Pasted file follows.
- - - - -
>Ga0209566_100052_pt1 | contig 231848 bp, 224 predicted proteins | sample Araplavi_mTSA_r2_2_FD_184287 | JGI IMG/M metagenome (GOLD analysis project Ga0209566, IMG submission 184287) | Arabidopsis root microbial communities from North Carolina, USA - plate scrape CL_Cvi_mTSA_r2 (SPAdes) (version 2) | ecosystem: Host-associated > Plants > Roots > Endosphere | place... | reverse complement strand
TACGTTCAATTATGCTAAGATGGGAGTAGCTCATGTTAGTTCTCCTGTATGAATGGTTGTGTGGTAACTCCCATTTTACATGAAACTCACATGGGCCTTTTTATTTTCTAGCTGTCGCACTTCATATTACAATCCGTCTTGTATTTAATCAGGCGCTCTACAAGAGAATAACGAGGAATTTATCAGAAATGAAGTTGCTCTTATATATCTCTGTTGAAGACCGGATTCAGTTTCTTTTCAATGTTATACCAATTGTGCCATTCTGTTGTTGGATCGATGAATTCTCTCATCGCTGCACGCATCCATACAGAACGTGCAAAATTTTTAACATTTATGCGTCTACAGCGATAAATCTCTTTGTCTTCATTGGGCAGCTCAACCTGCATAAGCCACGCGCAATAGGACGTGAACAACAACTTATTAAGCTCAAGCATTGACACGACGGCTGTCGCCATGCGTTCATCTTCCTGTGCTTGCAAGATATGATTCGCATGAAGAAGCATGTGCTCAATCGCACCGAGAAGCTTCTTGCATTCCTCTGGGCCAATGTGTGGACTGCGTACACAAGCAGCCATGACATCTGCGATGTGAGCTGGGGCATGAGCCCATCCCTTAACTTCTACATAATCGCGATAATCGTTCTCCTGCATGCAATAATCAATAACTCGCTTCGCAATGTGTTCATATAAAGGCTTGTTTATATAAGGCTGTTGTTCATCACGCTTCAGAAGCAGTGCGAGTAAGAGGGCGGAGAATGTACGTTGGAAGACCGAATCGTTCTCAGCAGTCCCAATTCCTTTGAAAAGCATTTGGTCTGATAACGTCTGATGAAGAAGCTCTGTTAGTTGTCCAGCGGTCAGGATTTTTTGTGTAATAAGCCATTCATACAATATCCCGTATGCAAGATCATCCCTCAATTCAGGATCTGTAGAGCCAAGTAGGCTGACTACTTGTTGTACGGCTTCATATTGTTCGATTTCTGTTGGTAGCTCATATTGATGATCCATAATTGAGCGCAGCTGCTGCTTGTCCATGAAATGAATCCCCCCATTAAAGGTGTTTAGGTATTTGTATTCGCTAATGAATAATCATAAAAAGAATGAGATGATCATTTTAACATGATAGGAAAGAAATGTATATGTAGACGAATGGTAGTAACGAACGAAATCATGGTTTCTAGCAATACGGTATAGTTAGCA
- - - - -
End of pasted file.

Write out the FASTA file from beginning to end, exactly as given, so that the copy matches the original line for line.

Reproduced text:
>Ga0209566_100052_pt1 | contig 231848 bp, 224 predicted proteins | sample Araplavi_mTSA_r2_2_FD_184287 | JGI IMG/M metagenome (GOLD analysis project Ga0209566, IMG submission 184287) | Arabidopsis root microbial communities from North Carolina, USA - plate scrape CL_Cvi_mTSA_r2 (SPAdes) (version 2) | ecosystem: Host-associated > Plants > Roots > Endosphere | place... | reverse complement strand
TACGTTCAATTATGCTAAGATGGGAGTAGCTCATGTTAGTTCTCCTGTATGAATGGTTGTGTGGTAACTCCCATTTTACATGAAACTCACATGGGCCTTTTTATTTTCTAGCTGTCGCACTTCATATTACAATCCGTCTTGTATTTAATCAGGCGCTCTACAAGAGAATAACGAGGAATTTATCAGAAATGAAGTTGCTCTTATATATCTCTGTTGAAGACCGGATTCAGTTTCTTTTCAATGTTATACCAATTGTGCCATTCTGTTGTTGGATCGATGAATTCTCTCATCGCTGCACGCATCCATACAGAACGTGCAAAATTTTTAACATTTATGCGTCTACAGCGATAAATCTCTTTGTCTTCATTGGGCAGCTCAACCTGCATAAGCCACGCGCAATAGGACGTGAACAACAACTTATTAAGCTCAAGCATTGACACGACGGCTGTCGCCATGCGTTCATCTTCCTGTGCTTGCAAGATATGATTCGCATGAAGAAGCATGTGCTCAATCGCACCGAGAAGCTTCTTGCATTCCTCTGGGCCAATGTGTGGACTGCGTACACAAGCAGCCATGACATCTGCGATGTGAGCTGGGGCATGAGCCCATCCCTTAACTTCTACATAATCGCGATAATCGTTCTCCTGCATGCAATAATCAATAACTCGCTTCGCAATGTGTTCATATAAAGGCTTGTTTATATAAGGCTGTTGTTCATCACGCTTCAGAAGCAGTGCGAGTAAGAGGGCGGAGAATGTACGTTGGAAGACCGAATCGTTCTCAGCAGTCCCAATTCCTTTGAAAAGCATTTGGTCTGATAACGTCTGATGAAGAAGCTCTGTTAGTTGTCCAGCGGTCAGGATTTTTTGTGTAATAAGCCATTCATACAATATCCCGTATGCAAGATCATCCCTCAATTCAGGATCTGTAGAGCCAAGTAGGCTGACTACTTGTTGTACGGCTTCATATTGTTCGATTTCTGTTGGTAGCTCATATTGATGATCCATAATTGAGCGCAGCTGCTGCTTGTCCATGAAATGAATCCCCCCATTAAAGGTGTTTAGGTATTTGTATTCGCTAATGAATAATCATAAAAAGAATGAGATGATCATTTTAACATGATAGGAAAGAAATGTATATGTAGACGAATGGTAGTAACGAACGAAATCATGGTTTCTAGCAATACGGTATAGTTAGCA